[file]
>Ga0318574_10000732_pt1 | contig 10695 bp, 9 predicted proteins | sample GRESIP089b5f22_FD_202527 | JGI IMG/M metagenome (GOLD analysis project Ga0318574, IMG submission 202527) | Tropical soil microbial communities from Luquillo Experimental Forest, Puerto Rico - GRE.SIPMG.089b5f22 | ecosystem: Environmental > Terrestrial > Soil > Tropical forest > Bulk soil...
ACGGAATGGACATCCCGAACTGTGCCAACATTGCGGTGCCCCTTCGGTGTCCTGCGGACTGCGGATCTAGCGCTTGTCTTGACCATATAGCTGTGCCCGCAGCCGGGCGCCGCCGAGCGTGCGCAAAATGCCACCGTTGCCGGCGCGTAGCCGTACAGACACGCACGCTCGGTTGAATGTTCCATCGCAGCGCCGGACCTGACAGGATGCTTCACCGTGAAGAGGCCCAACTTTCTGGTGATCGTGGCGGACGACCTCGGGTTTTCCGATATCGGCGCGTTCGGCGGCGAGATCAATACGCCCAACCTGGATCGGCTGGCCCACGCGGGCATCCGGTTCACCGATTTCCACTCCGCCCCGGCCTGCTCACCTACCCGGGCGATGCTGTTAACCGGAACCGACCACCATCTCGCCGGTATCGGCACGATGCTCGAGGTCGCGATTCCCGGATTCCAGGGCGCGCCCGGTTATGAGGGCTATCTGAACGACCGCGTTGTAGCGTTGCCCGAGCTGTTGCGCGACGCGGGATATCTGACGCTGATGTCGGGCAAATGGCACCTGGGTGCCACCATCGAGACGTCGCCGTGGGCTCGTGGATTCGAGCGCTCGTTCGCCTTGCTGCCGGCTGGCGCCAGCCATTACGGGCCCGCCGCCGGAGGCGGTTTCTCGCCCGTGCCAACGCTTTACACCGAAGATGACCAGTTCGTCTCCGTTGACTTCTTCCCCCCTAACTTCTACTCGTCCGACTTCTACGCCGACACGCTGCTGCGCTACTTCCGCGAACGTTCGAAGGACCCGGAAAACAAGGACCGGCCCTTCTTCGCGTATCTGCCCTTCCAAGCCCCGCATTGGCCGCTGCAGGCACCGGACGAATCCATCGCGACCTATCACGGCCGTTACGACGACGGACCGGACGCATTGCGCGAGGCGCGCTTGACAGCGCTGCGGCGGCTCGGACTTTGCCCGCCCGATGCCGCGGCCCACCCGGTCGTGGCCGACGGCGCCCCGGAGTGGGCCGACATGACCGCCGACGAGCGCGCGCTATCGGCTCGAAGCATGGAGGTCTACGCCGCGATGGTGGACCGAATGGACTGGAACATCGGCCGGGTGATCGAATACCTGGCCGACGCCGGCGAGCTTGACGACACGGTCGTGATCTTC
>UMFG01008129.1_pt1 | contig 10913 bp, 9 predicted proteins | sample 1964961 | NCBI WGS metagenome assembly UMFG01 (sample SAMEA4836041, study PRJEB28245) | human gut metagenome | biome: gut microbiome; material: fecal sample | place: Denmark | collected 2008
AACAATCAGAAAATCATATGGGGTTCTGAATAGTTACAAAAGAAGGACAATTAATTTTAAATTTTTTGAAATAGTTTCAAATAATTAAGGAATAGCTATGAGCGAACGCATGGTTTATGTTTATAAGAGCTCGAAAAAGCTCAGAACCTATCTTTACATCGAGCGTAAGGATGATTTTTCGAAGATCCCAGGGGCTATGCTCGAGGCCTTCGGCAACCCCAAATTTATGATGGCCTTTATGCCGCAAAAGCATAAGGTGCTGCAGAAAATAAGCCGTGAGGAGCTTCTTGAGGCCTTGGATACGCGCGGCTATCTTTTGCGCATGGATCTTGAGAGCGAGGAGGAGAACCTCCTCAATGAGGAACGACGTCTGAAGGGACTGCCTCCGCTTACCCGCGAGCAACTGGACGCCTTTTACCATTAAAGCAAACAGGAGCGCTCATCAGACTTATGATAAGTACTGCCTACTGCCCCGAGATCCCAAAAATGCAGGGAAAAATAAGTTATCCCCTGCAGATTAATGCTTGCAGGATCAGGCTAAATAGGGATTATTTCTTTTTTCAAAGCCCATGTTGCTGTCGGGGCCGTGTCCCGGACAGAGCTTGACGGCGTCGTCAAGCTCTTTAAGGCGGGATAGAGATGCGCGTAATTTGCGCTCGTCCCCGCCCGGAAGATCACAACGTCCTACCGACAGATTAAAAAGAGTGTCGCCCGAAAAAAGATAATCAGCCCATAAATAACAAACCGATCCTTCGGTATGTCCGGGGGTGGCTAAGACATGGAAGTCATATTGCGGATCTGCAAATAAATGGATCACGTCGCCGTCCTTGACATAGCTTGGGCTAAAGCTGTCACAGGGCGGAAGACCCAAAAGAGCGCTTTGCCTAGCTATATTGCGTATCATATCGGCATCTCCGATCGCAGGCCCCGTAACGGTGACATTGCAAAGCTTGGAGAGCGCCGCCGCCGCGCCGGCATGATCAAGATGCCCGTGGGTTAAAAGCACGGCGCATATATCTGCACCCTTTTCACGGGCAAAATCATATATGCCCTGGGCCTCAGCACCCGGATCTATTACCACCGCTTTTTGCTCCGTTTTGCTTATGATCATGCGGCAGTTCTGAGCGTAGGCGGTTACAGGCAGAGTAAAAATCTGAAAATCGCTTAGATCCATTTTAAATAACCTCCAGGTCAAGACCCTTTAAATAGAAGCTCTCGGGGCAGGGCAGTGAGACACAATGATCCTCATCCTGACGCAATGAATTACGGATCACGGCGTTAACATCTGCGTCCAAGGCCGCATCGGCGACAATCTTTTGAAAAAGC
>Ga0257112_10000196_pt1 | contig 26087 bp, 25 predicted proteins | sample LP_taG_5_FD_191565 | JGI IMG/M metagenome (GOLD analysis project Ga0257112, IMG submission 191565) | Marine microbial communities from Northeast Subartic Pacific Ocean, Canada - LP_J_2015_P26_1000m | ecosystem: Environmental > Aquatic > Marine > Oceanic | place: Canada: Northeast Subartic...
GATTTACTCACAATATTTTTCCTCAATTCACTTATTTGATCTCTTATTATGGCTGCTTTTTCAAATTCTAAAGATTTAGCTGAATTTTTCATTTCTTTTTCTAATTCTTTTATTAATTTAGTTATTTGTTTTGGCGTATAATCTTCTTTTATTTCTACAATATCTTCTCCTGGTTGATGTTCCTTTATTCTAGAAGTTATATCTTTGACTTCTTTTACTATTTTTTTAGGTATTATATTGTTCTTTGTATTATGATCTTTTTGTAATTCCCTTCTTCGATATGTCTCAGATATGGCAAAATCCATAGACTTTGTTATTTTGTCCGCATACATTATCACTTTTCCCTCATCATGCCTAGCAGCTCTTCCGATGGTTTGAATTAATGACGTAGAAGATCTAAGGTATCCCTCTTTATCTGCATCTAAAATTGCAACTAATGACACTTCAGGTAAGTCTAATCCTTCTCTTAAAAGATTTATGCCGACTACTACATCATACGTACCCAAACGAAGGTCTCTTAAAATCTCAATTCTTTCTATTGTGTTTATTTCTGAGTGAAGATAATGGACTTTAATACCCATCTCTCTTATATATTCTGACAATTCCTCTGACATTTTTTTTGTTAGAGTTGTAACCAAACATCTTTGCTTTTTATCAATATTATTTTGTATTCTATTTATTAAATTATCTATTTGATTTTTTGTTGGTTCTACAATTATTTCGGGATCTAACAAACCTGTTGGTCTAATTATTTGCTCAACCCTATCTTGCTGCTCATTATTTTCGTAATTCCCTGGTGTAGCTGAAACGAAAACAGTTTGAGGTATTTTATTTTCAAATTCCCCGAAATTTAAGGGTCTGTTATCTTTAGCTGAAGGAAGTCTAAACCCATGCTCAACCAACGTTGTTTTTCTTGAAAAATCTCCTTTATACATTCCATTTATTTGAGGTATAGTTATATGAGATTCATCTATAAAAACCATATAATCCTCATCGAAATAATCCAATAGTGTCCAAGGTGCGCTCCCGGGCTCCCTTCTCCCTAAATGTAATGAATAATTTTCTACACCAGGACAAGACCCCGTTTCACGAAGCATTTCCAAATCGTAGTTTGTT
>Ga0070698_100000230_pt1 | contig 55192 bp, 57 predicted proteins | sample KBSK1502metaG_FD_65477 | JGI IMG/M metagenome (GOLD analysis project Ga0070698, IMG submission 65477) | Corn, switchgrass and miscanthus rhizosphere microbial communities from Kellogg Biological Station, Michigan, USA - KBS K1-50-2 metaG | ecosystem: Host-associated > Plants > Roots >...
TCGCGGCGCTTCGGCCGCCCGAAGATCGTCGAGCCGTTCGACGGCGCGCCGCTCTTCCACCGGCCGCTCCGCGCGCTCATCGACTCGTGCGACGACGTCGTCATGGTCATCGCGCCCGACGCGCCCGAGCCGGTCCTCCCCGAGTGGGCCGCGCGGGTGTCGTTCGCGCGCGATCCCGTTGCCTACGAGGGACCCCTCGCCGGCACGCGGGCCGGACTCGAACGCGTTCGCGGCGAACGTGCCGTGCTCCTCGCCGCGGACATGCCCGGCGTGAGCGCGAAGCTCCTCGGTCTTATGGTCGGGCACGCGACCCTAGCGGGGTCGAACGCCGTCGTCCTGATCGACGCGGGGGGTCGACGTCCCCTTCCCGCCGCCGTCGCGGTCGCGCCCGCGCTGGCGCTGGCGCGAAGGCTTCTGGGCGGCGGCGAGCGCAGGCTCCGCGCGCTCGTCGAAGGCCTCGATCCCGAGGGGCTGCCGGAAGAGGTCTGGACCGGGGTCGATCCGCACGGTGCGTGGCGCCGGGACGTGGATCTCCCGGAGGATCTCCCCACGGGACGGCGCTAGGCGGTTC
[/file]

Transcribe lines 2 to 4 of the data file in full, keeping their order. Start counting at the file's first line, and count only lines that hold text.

ACGGAATGGACATCCCGAACTGTGCCAACATTGCGGTGCCCCTTCGGTGTCCTGCGGACTGCGGATCTAGCGCTTGTCTTGACCATATAGCTGTGCCCGCAGCCGGGCGCCGCCGAGCGTGCGCAAAATGCCACCGTTGCCGGCGCGTAGCCGTACAGACACGCACGCTCGGTTGAATGTTCCATCGCAGCGCCGGACCTGACAGGATGCTTCACCGTGAAGAGGCCCAACTTTCTGGTGATCGTGGCGGACGACCTCGGGTTTTCCGATATCGGCGCGTTCGGCGGCGAGATCAATACGCCCAACCTGGATCGGCTGGCCCACGCGGGCATCCGGTTCACCGATTTCCACTCCGCCCCGGCCTGCTCACCTACCCGGGCGATGCTGTTAACCGGAACCGACCACCATCTCGCCGGTATCGGCACGATGCTCGAGGTCGCGATTCCCGGATTCCAGGGCGCGCCCGGTTATGAGGGCTATCTGAACGACCGCGTTGTAGCGTTGCCCGAGCTGTTGCGCGACGCGGGATATCTGACGCTGATGTCGGGCAAATGGCACCTGGGTGCCACCATCGAGACGTCGCCGTGGGCTCGTGGATTCGAGCGCTCGTTCGCCTTGCTGCCGGCTGGCGCCAGCCATTACGGGCCCGCCGCCGGAGGCGGTTTCTCGCCCGTGCCAACGCTTTACACCGAAGATGACCAGTTCGTCTCCGTTGACTTCTTCCCCCCTAACTTCTACTCGTCCGACTTCTACGCCGACACGCTGCTGCGCTACTTCCGCGAACGTTCGAAGGACCCGGAAAACAAGGACCGGCCCTTCTTCGCGTATCTGCCCTTCCAAGCCCCGCATTGGCCGCTGCAGGCACCGGACGAATCCATCGCGACCTATCACGGCCGTTACGACGACGGACCGGACGCATTGCGCGAGGCGCGCTTGACAGCGCTGCGGCGGCTCGGACTTTGCCCGCCCGATGCCGCGGCCCACCCGGTCGTGGCCGACGGCGCCCCGGAGTGGGCCGACATGACCGCCGACGAGCGCGCGCTATCGGCTCGAAGCATGGAGGTCTACGCCGCGATGGTGGACCGAATGGACTGGAACATCGGCCGGGTGATCGAATACCTGGCCGACGCCGGCGAGCTTGACGACACGGTCGTGATCTTC
>UMFG01008129.1_pt1 | contig 10913 bp, 9 predicted proteins | sample 1964961 | NCBI WGS metagenome assembly UMFG01 (sample SAMEA4836041, study PRJEB28245) | human gut metagenome | biome: gut microbiome; material: fecal sample | place: Denmark | collected 2008
AACAATCAGAAAATCATATGGGGTTCTGAATAGTTACAAAAGAAGGACAATTAATTTTAAATTTTTTGAAATAGTTTCAAATAATTAAGGAATAGCTATGAGCGAACGCATGGTTTATGTTTATAAGAGCTCGAAAAAGCTCAGAACCTATCTTTACATCGAGCGTAAGGATGATTTTTCGAAGATCCCAGGGGCTATGCTCGAGGCCTTCGGCAACCCCAAATTTATGATGGCCTTTATGCCGCAAAAGCATAAGGTGCTGCAGAAAATAAGCCGTGAGGAGCTTCTTGAGGCCTTGGATACGCGCGGCTATCTTTTGCGCATGGATCTTGAGAGCGAGGAGGAGAACCTCCTCAATGAGGAACGACGTCTGAAGGGACTGCCTCCGCTTACCCGCGAGCAACTGGACGCCTTTTACCATTAAAGCAAACAGGAGCGCTCATCAGACTTATGATAAGTACTGCCTACTGCCCCGAGATCCCAAAAATGCAGGGAAAAATAAGTTATCCCCTGCAGATTAATGCTTGCAGGATCAGGCTAAATAGGGATTATTTCTTTTTTCAAAGCCCATGTTGCTGTCGGGGCCGTGTCCCGGACAGAGCTTGACGGCGTCGTCAAGCTCTTTAAGGCGGGATAGAGATGCGCGTAATTTGCGCTCGTCCCCGCCCGGAAGATCACAACGTCCTACCGACAGATTAAAAAGAGTGTCGCCCGAAAAAAGATAATCAGCCCATAAATAACAAACCGATCCTTCGGTATGTCCGGGGGTGGCTAAGACATGGAAGTCATATTGCGGATCTGCAAATAAATGGATCACGTCGCCGTCCTTGACATAGCTTGGGCTAAAGCTGTCACAGGGCGGAAGACCCAAAAGAGCGCTTTGCCTAGCTATATTGCGTATCATATCGGCATCTCCGATCGCAGGCCCCGTAACGGTGACATTGCAAAGCTTGGAGAGCGCCGCCGCCGCGCCGGCATGATCAAGATGCCCGTGGGTTAAAAGCACGGCGCATATATCTGCACCCTTTTCACGGGCAAAATCATATATGCCCTGGGCCTCAGCACCCGGATCTATTACCACCGCTTTTTGCTCCGTTTTGCTTATGATCATGCGGCAGTTCTGAGCGTAGGCGGTTACAGGCAGAGTAAAAATCTGAAAATCGCTTAGATCCATTTTAAATAACCTCCAGGTCAAGACCCTTTAAATAGAAGCTCTCGGGGCAGGGCAGTGAGACACAATGATCCTCATCCTGACGCAATGAATTACGGATCACGGCGTTAACATCTGCGTCCAAGGCCGCATCGGCGACAATCTTTTGAAAAAGC